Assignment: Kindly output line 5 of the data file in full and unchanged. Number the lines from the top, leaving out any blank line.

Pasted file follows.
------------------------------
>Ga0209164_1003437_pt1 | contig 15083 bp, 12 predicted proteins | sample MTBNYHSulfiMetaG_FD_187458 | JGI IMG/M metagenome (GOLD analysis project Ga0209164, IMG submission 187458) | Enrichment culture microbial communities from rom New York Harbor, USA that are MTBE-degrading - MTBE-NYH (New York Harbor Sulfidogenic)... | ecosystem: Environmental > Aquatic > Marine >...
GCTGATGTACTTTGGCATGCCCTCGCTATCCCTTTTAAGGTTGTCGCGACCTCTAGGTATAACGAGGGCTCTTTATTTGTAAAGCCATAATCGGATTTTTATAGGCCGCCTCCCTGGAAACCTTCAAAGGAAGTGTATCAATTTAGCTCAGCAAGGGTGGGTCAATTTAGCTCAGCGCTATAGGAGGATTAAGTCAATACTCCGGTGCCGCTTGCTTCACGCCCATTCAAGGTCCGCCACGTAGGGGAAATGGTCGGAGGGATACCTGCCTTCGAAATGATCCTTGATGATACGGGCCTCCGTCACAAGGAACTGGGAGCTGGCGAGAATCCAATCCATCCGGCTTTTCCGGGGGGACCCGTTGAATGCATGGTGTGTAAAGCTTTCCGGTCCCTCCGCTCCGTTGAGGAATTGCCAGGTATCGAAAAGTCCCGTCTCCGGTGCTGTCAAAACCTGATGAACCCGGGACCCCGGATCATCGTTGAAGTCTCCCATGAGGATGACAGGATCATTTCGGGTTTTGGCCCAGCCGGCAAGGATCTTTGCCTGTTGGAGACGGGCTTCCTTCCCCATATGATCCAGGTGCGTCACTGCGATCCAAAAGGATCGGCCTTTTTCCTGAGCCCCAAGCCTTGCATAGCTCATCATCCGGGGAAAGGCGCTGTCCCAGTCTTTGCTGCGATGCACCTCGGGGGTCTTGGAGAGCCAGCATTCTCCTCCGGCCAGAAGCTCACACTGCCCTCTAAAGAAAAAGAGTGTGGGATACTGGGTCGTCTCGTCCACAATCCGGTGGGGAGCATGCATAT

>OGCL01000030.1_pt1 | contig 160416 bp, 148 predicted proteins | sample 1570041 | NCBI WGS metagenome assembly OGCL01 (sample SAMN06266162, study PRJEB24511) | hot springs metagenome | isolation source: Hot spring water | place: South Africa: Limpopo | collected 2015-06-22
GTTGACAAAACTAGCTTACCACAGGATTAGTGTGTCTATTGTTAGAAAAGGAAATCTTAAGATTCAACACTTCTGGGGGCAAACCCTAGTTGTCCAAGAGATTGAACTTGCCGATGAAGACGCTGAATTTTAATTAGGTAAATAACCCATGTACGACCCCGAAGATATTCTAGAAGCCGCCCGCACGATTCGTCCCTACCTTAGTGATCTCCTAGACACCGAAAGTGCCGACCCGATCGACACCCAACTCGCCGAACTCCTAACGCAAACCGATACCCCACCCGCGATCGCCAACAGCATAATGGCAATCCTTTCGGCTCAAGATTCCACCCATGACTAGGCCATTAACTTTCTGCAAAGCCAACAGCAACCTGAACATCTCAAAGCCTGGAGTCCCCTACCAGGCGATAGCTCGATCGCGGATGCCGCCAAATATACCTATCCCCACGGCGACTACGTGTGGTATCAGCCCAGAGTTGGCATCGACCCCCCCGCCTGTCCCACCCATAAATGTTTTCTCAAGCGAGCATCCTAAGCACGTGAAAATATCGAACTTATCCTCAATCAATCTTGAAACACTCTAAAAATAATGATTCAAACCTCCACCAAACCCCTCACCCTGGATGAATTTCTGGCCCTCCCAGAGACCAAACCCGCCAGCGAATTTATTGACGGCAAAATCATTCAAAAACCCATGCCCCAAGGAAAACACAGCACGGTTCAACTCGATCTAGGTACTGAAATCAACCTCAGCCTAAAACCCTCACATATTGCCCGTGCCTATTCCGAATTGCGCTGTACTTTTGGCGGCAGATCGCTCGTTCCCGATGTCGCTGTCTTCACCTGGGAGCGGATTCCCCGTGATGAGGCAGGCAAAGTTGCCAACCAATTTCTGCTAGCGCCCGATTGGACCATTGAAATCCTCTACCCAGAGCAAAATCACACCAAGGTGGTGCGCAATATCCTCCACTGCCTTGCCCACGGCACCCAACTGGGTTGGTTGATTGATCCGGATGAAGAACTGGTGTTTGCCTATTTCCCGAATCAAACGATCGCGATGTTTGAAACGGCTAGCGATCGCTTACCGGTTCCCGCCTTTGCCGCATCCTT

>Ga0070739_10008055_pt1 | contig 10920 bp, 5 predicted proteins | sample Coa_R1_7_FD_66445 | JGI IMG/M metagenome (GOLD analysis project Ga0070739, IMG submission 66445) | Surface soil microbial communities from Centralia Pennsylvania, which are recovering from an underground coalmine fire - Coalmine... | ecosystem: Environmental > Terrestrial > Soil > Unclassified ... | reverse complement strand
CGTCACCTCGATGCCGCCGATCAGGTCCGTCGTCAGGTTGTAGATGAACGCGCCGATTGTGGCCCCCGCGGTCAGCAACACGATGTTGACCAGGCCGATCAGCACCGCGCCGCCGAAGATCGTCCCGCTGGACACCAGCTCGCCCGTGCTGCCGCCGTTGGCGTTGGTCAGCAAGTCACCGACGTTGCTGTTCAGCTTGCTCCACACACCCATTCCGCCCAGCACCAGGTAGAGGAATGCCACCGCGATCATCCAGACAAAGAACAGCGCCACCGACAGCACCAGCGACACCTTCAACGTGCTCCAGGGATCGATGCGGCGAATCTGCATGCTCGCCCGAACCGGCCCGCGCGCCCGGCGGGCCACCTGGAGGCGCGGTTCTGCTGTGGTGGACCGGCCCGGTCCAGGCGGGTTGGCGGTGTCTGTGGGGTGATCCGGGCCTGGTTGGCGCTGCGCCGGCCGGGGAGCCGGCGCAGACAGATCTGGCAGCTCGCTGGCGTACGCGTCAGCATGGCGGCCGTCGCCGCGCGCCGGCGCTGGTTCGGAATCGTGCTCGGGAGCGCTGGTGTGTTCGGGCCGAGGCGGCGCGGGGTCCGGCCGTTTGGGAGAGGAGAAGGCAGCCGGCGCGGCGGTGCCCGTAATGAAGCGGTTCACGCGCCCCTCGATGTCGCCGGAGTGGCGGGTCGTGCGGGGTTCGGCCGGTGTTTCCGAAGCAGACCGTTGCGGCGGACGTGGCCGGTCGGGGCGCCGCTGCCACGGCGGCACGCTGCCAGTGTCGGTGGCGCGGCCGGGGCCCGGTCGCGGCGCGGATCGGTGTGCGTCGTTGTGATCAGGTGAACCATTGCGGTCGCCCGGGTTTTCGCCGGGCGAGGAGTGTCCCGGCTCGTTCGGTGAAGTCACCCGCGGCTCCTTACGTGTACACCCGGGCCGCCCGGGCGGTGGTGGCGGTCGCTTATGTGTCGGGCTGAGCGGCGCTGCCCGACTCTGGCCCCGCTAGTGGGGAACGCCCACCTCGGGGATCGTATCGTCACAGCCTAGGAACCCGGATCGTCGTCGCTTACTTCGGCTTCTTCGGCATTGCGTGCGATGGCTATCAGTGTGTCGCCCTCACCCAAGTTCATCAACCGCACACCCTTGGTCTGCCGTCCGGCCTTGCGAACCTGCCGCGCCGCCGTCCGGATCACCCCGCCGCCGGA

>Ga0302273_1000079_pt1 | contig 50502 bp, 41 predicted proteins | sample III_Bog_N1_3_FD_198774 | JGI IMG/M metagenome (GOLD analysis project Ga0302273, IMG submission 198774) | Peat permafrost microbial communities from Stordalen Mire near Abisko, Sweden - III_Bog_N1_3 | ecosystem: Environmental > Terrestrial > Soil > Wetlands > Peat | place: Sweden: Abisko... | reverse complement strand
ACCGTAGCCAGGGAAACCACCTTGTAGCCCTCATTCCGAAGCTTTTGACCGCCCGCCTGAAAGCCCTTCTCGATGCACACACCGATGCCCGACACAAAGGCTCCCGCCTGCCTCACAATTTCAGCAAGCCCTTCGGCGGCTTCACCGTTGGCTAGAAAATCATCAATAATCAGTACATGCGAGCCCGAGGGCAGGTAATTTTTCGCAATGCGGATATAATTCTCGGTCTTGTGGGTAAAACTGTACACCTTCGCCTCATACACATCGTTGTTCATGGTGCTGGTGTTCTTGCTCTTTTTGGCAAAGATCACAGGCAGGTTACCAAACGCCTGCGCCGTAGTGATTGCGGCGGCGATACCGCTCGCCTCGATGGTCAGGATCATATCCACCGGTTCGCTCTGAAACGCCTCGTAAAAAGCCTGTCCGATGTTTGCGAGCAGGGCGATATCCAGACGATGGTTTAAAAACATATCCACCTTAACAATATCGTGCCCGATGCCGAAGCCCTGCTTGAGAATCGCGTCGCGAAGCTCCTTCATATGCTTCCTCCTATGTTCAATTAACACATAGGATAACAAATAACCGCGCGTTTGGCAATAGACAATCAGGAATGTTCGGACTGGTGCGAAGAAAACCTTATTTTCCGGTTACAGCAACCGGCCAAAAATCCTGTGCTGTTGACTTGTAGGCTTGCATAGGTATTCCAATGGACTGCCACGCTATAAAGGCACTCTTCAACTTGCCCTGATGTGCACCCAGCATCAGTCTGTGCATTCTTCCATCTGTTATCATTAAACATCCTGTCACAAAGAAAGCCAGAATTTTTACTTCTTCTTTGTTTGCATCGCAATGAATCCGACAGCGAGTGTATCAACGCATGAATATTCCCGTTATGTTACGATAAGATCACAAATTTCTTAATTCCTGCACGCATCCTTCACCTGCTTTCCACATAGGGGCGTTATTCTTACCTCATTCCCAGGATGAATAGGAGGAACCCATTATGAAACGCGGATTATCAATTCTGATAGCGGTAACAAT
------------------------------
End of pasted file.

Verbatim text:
>Ga0070739_10008055_pt1 | contig 10920 bp, 5 predicted proteins | sample Coa_R1_7_FD_66445 | JGI IMG/M metagenome (GOLD analysis project Ga0070739, IMG submission 66445) | Surface soil microbial communities from Centralia Pennsylvania, which are recovering from an underground coalmine fire - Coalmine... | ecosystem: Environmental > Terrestrial > Soil > Unclassified ... | reverse complement strand